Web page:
With the closing of Banksy’s Dismaland “bemusement park”, Sara Turner reflects on the future of English seaside resort Weston-super-Mare.
Well, you’ve missed it. Dismaland, that is, or was. If you didn’t make it to Weston-super-Mare – sorry, where? – for Banksy’s five-week takeover (from August 22 to September 27), you never will get to see the Grim Reaper drive a dodgem to the tune of Staying Alive.
Many people would have been unsurprised to see Dismaland receive a stay of execution, given its enormous popularity. Hundreds of people queued for five hours or more just to get in, after online tickets granting guaranteed entry sold out in seconds. But close it did.
So, what was it like? Pretty dismal, all things considered, but then that was the point. The whole experience was designed to inspire misery – and therein lies its anarchistic brilliance.
The thing is, I went to Dismaland, and I enjoyed it. It made my heart sing. I’ve travelled the world several times over, but something about this rickety operation truly inspired me, as much as eating street food in Mumbai, even, or watching the sun rise over the Himalayas.
We queued for nearly an hour to get in, even though we turned up early and were lucky enough to have pre-booked tickets. Once inside, we rushed to visit the anarchist’s tent, the art gallery, the rooftop bar, Cinderella’s palace… All brilliant, and well documented by the press.
But my favourite bit was the open fire, carefully tended by a staff member. Located in the centre, in front of the entrance and surrounded by seaside deck chairs, this was the place to sit and observe what Dismaland was all about. (A map labelled it as the “Jeffrey Archer Memorial Fire Pit… lit each day by burning one of the famed local perjurer’s novels”.)
If you did visit, there’s every chance you didn’t even notice it, but for me it was the heart of the place. With falafel in hand and warmth at my feet, I watched: people dressed up as seagulls loudly squawked in the ear of anyone who dared use a mobile phone, forcing them to hang up; people queuing to topple the anvil; people sipping beer while attempting to focus on the mirage that was Ariel the Little Mermaid.
Before coming, I had wondered what I would feel about Dismaland once I entered its realm. I’d had several conversations with various different people about what Banksy was saying about Weston, whether he was ridiculing the rank, faded ridiculousness of a seaside town that still tries to entertain us Brits when holidays abroad are so much more appealing.
Weston has undoubtedly suffered in recent years, which the dilapidated old lido that housed Dismaland on the seafront has been a daily reminder of. Once the envy of Europe, by the turn of the century it was an empty husk, boarded up and out of bounds.
Tourists keep coming, though. In 2004, official figures put visitor days at a little over 7,000, but by 2014 that figure had risen to more than 10,000. This summer, First Great Western reported that Dismaland had prompted a doubling of visitors on its rail service. In fact, it was estimated to have pulled in no less than 150,000 people and boosted the local economy by £20 million. For many Brits, Banksy’s art project has put the town on the map.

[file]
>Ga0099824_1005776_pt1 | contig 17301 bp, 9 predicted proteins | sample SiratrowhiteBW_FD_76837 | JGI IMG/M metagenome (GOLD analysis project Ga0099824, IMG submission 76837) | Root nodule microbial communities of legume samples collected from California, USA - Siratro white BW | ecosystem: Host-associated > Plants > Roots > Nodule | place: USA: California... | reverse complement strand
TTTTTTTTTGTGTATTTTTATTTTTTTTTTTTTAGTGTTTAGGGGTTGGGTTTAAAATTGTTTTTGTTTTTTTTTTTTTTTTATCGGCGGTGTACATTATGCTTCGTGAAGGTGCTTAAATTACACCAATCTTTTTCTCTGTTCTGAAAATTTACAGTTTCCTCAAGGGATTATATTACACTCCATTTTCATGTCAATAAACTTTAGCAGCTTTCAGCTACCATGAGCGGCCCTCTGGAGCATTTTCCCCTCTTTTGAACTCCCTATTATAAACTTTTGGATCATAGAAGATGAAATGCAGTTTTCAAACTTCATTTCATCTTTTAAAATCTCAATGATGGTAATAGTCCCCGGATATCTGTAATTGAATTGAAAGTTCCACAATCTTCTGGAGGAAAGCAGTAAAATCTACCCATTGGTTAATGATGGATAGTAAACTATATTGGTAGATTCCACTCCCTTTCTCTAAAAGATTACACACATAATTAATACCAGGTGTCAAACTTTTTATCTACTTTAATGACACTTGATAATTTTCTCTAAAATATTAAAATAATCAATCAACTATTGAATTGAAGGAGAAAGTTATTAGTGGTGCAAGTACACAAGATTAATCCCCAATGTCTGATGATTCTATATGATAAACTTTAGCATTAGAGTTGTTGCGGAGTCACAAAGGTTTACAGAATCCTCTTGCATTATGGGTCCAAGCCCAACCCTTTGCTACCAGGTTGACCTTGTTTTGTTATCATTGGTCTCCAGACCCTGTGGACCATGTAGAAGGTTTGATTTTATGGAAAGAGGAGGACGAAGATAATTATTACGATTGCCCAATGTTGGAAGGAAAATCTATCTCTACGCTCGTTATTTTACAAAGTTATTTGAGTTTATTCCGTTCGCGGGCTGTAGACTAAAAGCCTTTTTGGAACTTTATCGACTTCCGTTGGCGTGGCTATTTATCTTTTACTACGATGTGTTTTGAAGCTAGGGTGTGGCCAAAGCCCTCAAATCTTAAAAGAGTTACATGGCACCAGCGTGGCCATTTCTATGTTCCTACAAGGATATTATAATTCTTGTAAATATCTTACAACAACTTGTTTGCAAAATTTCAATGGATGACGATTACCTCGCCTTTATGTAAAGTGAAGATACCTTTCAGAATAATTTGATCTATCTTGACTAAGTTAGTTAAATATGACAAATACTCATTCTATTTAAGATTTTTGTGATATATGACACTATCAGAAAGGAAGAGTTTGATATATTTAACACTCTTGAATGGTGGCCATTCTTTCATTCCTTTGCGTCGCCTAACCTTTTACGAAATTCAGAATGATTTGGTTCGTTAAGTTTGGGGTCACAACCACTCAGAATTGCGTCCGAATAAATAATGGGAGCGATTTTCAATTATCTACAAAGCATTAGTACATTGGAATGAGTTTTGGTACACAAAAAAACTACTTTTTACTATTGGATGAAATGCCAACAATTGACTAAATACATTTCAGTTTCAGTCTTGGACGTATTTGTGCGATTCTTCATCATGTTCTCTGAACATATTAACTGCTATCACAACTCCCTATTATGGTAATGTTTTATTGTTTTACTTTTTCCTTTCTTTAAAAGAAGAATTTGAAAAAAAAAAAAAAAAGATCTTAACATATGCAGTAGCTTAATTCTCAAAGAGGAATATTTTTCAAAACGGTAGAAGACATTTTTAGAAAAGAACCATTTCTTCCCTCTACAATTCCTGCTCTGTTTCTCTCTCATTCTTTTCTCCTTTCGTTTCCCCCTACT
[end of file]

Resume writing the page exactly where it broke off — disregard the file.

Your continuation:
Still, the Guardian journalist who came to review Banksy’s exhibition didn’t like Weston. He described the whole town as dismal. He described what he saw: “A dilapidated pub, desperate-looking big wheel and grim promenade”. He didn’t make it to the fish restaurant with sunset views to die for, or the trendy cafe with open kitchen and film screenings.
I forgot to say, I live in Weston-super-Mare. Not through any particular desire, I’ve just sort of ended up here. With Bristol easily commutable 20 minutes up the M5 and a beach on the doorstep, it’s become home, and a good one at that. I can be in London in a bit over two hours for work, yet I have the Mendips a ten-minute walk from my Victorian terraced house – with original features, thank you very much.
It sounds pleasant, doesn’t it? But it doesn’t fit with the reflection I see in the press who visited, and then wrote about, my new hometown. That Guardian journalist, for me, missed Banksy’s point. I don’t think he saw the fire, or the potential that a place like Weston and art like Banksy’s has to offer. He refused to step outside himself; he came as an art critic, and left as an art critic.
What is it to travel? When we go abroad and look at the funny ways people do things, and comment on the odd foods and clothing we see, as global travellers, how can we ensure we really learn and grow from what we see?
If you’ve not had the chance to read Alain de Botton’s A Week at the Airport or The Art of Travel, you really should. (Click here to read about his latest idea, The Psychological Atlas.)
He reflects on what it is to truly travel, and discusses this idea that travel is escape from yourself. A way to see beyond, to see the potential, and to reflect upon yourself and your own worldview. This is what Banksy has done with Dismaland, in my opinion. A once-in-a-lifetime experience, never to be repeated, that happened on my doorstep.
It will be interesting to see what happens next, here in Weston-really-rather-super-Mare. Will it be the South West’s answer to Margate? Perhaps the lido will house a new Dreamland, and the old library – a beautiful Victorian edifice empty since 2012 – a new Tate.
I hope Weston-super-Mare can somehow manage to capture this oh so fragile essence of what it is to travel, to get away from it all. This is what Dismaland was about. Temporarily forget about mobile phones and wifi, just escape. Travel. Step outside yourself. Watch a fire.
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